By the way, the tagline on Schwarzenegger's new ad seems pretty close to perfect to me. Whether you like his proposals or hate them, I think he has found an excellent hook that will resonate:
"Help me reform California so that together we can rebuild it."
It's the potential opener for the story line his campaign has been lacking so far.
Posted by dweintraub at 5:09 PM
The Schwarzenegger team today rolled out a new television ad they're describing as the beginning of his campaign to restore his standing with the voters and urge approval of the reforms he's proposed for 2005. I'm not a fan of the "lunchroom" style ads that show the governor talking while workers nod approval. I find all those other faces on camera distracting. But this one does have a pretty strong script -- from Schwarzenegger's point of view, anyway. You can view the ad and see the script here, at the gov's private Web site.
Posted by dweintraub at 3:16 PM
April went out like a lion for state tax collectors. The Franchise Tax Board reports that personal income tax returns opened Friday brought in another $700 million, for a monthly total of more than $8 billion (not counting withholding from wages). After refunds, the April numbers are up $1.5 billion over April, 2004, a year-over-year increase of 30 percent.
Part of that comes from the new tax surcharge on the wealthy to pay for mental health programs, but even with that figured in, the April take was still about $1 billion more than the governorís budget projected in January, and more even than the Legislative Analystís more optimistic projection expected. Finally, just to put a little icing on that cake, it looks as if a bit more of Aprilís money might have drifted into May, as todayís returns brought in more than $300 million, compared to about $62 million for the first business day of May last year.
Now let the battle begin over how, or whether, to spend it. The governor's revised budget is due out on Friday the 13th.
Posted by dweintraub at 3:03 PM
Schwarzenegger has appointed former Moody's Investment Services CEO John Bohn to the Public Utilities Commission, to take the job once slotted for Steve Poizner, the high-tech entrepreneur who bailed out after criticism of his extensive telecommunications business ties.
Bohn's bio, according to the governor's office:
Bohn has served as chairman of GlobalNet Venture Partners, a global financial advising and consulting firm, since 2001. He was previously the co-founder and executive chairman of Chematch (now Chemconnect), an internet-based petrochemical trading exchange, from 1997 to 2000, and a managing director of the public relations firm Burson-Marsteller from 1997 to 1998. Bohn also served for over seven years as president and chief executive officer of Moody's Investors Service, beginning his tenure in 1989. Prior to joining Moody's, he was appointed special assistant to United States Treasury Secretary Don Regan in 1981 and was subsequently made U.S. Ambassador and executive director of the Asian Development Bank. In 1984, Bohn was appointed vice chairman of the Export Import Bank of the United States and in 1985 was made chairman, president and CEO. He was an international banker for Wells Fargo from 1967 to 1981 and practiced law in California, Guam and the Trust Territory of the Pacific from 1964 to 1967. Bohn is chairman of the board of directors of The Center for International Private Enterprise, a non-profit affiliate of the National Endowment of Democracy and the United States Chamber of Commerce that funds and assists the development of market-based democratic institutions throughout the developing world. He is a member of the Council on Foreign Relations of New York, a director of the World Affairs Council in San Francisco and a director and member of the executive committee of the United States Chamber of Commerce.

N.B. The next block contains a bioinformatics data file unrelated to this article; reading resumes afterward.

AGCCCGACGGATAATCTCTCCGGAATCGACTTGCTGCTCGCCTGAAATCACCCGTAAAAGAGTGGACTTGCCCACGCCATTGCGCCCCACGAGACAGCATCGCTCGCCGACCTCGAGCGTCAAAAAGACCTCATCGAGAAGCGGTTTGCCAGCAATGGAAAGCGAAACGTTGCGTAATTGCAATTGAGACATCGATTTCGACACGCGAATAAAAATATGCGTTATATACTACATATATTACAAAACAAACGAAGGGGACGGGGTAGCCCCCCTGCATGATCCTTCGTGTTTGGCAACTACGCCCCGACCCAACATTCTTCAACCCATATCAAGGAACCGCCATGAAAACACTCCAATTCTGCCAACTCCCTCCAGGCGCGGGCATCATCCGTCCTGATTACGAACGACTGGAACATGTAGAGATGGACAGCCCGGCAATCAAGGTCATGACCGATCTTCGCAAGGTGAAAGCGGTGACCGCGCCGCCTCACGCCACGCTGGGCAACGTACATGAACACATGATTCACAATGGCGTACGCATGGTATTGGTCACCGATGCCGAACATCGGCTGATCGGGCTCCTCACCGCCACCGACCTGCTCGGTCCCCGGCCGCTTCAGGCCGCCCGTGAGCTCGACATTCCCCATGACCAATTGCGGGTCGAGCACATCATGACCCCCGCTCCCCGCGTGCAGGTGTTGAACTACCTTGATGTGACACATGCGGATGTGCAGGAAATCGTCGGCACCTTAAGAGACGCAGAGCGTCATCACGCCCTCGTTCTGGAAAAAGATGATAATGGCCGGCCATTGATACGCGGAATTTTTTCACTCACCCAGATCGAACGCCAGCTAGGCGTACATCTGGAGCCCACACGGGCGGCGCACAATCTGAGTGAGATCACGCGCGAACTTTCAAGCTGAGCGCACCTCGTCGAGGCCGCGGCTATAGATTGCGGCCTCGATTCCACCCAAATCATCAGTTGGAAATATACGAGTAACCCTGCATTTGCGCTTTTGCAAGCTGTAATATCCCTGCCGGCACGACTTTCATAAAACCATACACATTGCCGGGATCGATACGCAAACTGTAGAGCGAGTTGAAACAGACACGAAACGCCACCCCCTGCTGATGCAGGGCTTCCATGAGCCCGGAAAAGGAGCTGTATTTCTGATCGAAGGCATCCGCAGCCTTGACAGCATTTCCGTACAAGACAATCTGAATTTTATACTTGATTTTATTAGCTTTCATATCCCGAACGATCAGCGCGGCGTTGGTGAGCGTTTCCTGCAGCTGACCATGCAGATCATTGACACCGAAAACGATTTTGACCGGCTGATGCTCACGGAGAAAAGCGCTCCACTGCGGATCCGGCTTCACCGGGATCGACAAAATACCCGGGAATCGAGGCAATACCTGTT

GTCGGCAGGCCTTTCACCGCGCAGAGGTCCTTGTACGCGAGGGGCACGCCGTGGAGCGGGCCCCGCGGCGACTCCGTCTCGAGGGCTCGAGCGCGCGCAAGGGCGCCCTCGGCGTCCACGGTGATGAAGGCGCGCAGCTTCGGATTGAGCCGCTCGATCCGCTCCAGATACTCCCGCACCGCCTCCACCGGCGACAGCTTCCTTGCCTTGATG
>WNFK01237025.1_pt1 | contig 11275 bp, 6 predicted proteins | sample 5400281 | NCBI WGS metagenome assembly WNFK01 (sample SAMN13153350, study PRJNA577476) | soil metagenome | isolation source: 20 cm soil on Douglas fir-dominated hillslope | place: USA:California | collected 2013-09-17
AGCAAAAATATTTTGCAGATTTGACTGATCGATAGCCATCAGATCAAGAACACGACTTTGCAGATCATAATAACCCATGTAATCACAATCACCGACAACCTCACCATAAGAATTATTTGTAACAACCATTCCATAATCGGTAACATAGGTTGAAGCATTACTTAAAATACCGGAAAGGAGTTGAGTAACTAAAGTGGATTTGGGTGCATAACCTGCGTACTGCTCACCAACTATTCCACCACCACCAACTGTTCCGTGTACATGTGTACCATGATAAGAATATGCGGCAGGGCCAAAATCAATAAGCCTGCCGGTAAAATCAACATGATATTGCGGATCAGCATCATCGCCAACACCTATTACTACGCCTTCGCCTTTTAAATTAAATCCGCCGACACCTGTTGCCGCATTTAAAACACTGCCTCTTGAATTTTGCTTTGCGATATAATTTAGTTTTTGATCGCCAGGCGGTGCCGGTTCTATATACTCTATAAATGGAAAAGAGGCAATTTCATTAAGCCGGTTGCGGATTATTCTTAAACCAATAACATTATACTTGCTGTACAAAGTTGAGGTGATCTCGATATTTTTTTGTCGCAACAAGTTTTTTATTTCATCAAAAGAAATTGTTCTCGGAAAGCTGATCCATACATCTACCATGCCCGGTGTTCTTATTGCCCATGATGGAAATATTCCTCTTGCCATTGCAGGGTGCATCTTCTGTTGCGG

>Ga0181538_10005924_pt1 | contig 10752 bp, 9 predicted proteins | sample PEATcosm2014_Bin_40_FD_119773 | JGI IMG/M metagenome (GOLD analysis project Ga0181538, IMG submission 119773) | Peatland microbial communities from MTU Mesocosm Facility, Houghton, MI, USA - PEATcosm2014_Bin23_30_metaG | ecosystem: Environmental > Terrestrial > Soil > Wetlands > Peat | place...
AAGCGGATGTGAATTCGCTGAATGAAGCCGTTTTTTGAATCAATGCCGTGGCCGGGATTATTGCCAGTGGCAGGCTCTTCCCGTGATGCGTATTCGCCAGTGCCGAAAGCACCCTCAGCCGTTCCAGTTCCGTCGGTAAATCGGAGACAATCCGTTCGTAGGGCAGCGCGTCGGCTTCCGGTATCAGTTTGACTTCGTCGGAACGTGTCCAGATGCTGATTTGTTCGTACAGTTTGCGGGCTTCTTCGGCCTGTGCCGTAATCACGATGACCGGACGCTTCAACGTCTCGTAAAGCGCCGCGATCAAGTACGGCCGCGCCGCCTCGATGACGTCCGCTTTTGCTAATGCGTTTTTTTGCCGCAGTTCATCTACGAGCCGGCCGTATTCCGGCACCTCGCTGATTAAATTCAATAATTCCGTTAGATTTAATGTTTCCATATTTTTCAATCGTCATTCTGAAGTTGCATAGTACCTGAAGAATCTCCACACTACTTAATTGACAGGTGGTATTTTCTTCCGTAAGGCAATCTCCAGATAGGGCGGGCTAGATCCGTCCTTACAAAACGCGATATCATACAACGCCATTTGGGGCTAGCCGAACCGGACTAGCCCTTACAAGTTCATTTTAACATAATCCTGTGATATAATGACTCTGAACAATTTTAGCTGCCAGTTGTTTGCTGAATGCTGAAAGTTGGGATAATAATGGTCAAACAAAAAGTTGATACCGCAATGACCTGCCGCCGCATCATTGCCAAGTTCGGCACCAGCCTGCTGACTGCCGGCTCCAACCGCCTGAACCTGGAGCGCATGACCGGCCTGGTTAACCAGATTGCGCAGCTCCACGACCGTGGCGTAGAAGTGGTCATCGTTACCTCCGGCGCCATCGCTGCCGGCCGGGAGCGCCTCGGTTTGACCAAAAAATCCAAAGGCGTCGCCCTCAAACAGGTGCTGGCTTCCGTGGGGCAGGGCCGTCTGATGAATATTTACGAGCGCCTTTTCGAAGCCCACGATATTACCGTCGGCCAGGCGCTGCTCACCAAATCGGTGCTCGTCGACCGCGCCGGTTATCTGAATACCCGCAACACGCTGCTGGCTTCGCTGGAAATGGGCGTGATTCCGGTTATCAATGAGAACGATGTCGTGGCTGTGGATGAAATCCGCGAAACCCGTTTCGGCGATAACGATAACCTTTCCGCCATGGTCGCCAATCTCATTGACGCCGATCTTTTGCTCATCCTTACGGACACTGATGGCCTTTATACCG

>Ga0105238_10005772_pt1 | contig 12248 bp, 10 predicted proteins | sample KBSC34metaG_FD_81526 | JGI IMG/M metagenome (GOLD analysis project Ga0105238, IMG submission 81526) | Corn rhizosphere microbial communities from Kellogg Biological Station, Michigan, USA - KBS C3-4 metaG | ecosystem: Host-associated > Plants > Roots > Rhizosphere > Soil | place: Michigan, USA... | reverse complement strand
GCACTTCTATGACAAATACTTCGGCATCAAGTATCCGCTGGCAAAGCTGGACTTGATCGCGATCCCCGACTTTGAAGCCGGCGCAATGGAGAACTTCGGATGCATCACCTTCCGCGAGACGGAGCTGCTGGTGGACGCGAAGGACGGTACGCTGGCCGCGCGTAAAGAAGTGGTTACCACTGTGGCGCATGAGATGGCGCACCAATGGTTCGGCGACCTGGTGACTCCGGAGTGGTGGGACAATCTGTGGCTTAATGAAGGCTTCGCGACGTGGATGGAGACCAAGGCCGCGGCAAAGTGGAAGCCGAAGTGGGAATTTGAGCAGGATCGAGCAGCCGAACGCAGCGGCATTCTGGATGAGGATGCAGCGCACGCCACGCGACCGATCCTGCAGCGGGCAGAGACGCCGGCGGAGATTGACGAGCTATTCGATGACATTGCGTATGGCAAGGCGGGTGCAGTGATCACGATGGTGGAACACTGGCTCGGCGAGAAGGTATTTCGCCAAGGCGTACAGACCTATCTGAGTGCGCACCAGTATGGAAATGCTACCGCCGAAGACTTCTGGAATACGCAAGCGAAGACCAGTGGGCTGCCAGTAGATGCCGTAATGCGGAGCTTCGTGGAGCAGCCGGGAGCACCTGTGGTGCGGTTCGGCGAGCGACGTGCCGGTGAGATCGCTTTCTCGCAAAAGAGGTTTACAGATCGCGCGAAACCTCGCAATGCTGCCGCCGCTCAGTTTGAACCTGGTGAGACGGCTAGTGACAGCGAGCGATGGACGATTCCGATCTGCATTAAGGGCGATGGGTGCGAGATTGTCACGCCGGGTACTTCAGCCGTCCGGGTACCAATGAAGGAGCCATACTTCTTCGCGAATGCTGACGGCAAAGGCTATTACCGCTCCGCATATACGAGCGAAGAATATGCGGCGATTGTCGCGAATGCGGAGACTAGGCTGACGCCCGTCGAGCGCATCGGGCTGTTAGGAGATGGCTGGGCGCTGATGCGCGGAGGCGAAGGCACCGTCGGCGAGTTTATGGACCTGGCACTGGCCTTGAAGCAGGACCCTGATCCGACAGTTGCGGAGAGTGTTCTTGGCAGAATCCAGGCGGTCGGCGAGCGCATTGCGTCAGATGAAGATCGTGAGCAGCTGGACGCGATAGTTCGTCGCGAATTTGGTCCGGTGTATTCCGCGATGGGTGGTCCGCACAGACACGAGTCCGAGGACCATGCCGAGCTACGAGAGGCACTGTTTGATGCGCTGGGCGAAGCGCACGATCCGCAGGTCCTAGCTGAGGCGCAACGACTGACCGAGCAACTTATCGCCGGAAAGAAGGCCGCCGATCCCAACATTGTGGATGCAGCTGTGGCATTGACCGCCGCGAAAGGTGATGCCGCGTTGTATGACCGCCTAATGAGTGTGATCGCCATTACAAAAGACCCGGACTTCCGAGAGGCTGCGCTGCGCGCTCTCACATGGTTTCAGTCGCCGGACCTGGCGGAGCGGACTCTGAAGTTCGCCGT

Posted by dweintraub at 2:03 PM
The Department of Finance is out with a new report that pegs the state's population at 36.8 million and lists growth numbers in the past year for each of the cities and counties. The summary report with links to the detail is here.
Posted by dweintraub at 10:38 AM